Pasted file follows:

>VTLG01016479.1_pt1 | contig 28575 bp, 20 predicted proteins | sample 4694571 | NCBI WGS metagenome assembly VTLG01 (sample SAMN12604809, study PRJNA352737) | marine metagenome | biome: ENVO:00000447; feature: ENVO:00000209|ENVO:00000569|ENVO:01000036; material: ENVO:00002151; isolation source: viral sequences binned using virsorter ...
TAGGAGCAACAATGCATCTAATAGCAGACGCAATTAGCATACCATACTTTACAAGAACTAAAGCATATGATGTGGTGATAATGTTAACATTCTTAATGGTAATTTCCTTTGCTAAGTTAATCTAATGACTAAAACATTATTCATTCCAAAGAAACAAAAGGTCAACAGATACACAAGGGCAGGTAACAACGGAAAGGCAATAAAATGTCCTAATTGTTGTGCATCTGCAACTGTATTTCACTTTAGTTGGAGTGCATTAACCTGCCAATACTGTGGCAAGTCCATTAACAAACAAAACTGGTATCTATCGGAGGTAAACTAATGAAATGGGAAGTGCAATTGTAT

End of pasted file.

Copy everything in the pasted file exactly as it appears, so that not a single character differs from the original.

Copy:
>VTLG01016479.1_pt1 | contig 28575 bp, 20 predicted proteins | sample 4694571 | NCBI WGS metagenome assembly VTLG01 (sample SAMN12604809, study PRJNA352737) | marine metagenome | biome: ENVO:00000447; feature: ENVO:00000209|ENVO:00000569|ENVO:01000036; material: ENVO:00002151; isolation source: viral sequences binned using virsorter ...
TAGGAGCAACAATGCATCTAATAGCAGACGCAATTAGCATACCATACTTTACAAGAACTAAAGCATATGATGTGGTGATAATGTTAACATTCTTAATGGTAATTTCCTTTGCTAAGTTAATCTAATGACTAAAACATTATTCATTCCAAAGAAACAAAAGGTCAACAGATACACAAGGGCAGGTAACAACGGAAAGGCAATAAAATGTCCTAATTGTTGTGCATCTGCAACTGTATTTCACTTTAGTTGGAGTGCATTAACCTGCCAATACTGTGGCAAGTCCATTAACAAACAAAACTGGTATCTATCGGAGGTAAACTAATGAAATGGGAAGTGCAATTGTAT